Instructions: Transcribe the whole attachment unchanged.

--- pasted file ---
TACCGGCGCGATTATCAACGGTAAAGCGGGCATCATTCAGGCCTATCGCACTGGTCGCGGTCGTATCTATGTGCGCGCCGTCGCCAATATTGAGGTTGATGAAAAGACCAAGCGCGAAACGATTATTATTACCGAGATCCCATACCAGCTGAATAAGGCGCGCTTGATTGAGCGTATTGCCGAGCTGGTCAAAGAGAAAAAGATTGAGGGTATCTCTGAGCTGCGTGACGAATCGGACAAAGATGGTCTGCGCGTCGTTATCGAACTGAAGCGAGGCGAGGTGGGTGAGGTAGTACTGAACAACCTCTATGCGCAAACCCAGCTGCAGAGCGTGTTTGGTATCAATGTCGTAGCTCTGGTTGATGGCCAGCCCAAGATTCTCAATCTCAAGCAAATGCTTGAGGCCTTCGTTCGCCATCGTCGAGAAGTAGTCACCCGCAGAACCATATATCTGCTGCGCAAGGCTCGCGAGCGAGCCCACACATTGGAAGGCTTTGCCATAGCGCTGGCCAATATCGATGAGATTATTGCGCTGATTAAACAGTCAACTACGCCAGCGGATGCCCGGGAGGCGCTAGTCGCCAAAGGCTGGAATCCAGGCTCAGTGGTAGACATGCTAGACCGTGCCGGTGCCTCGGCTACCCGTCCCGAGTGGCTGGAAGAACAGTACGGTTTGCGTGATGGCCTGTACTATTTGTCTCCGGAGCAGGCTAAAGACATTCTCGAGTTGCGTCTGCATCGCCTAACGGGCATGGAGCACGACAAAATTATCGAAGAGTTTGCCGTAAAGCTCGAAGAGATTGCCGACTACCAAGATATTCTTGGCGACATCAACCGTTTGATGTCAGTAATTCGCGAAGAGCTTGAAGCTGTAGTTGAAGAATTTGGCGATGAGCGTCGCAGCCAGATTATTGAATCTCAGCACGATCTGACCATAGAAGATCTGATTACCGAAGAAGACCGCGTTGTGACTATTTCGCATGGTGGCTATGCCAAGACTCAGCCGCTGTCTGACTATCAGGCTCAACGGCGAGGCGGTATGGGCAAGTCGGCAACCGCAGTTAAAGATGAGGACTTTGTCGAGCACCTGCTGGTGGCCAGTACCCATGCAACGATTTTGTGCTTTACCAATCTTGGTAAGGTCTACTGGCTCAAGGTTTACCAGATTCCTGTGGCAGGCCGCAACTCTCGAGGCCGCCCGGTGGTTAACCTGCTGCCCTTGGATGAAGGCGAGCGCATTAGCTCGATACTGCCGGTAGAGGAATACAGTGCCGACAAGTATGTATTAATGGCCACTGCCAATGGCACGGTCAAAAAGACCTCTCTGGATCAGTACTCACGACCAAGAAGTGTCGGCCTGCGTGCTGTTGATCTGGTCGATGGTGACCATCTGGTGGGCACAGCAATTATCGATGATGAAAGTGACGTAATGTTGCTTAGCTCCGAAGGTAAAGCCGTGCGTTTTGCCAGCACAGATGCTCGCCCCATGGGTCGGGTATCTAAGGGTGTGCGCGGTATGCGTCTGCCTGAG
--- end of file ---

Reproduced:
TACCGGCGCGATTATCAACGGTAAAGCGGGCATCATTCAGGCCTATCGCACTGGTCGCGGTCGTATCTATGTGCGCGCCGTCGCCAATATTGAGGTTGATGAAAAGACCAAGCGCGAAACGATTATTATTACCGAGATCCCATACCAGCTGAATAAGGCGCGCTTGATTGAGCGTATTGCCGAGCTGGTCAAAGAGAAAAAGATTGAGGGTATCTCTGAGCTGCGTGACGAATCGGACAAAGATGGTCTGCGCGTCGTTATCGAACTGAAGCGAGGCGAGGTGGGTGAGGTAGTACTGAACAACCTCTATGCGCAAACCCAGCTGCAGAGCGTGTTTGGTATCAATGTCGTAGCTCTGGTTGATGGCCAGCCCAAGATTCTCAATCTCAAGCAAATGCTTGAGGCCTTCGTTCGCCATCGTCGAGAAGTAGTCACCCGCAGAACCATATATCTGCTGCGCAAGGCTCGCGAGCGAGCCCACACATTGGAAGGCTTTGCCATAGCGCTGGCCAATATCGATGAGATTATTGCGCTGATTAAACAGTCAACTACGCCAGCGGATGCCCGGGAGGCGCTAGTCGCCAAAGGCTGGAATCCAGGCTCAGTGGTAGACATGCTAGACCGTGCCGGTGCCTCGGCTACCCGTCCCGAGTGGCTGGAAGAACAGTACGGTTTGCGTGATGGCCTGTACTATTTGTCTCCGGAGCAGGCTAAAGACATTCTCGAGTTGCGTCTGCATCGCCTAACGGGCATGGAGCACGACAAAATTATCGAAGAGTTTGCCGTAAAGCTCGAAGAGATTGCCGACTACCAAGATATTCTTGGCGACATCAACCGTTTGATGTCAGTAATTCGCGAAGAGCTTGAAGCTGTAGTTGAAGAATTTGGCGATGAGCGTCGCAGCCAGATTATTGAATCTCAGCACGATCTGACCATAGAAGATCTGATTACCGAAGAAGACCGCGTTGTGACTATTTCGCATGGTGGCTATGCCAAGACTCAGCCGCTGTCTGACTATCAGGCTCAACGGCGAGGCGGTATGGGCAAGTCGGCAACCGCAGTTAAAGATGAGGACTTTGTCGAGCACCTGCTGGTGGCCAGTACCCATGCAACGATTTTGTGCTTTACCAATCTTGGTAAGGTCTACTGGCTCAAGGTTTACCAGATTCCTGTGGCAGGCCGCAACTCTCGAGGCCGCCCGGTGGTTAACCTGCTGCCCTTGGATGAAGGCGAGCGCATTAGCTCGATACTGCCGGTAGAGGAATACAGTGCCGACAAGTATGTATTAATGGCCACTGCCAATGGCACGGTCAAAAAGACCTCTCTGGATCAGTACTCACGACCAAGAAGTGTCGGCCTGCGTGCTGTTGATCTGGTCGATGGTGACCATCTGGTGGGCACAGCAATTATCGATGATGAAAGTGACGTAATGTTGCTTAGCTCCGAAGGTAAAGCCGTGCGTTTTGCCAGCACAGATGCTCGCCCCATGGGTCGGGTATCTAAGGGTGTGCGCGGTATGCGTCTGCCTGAG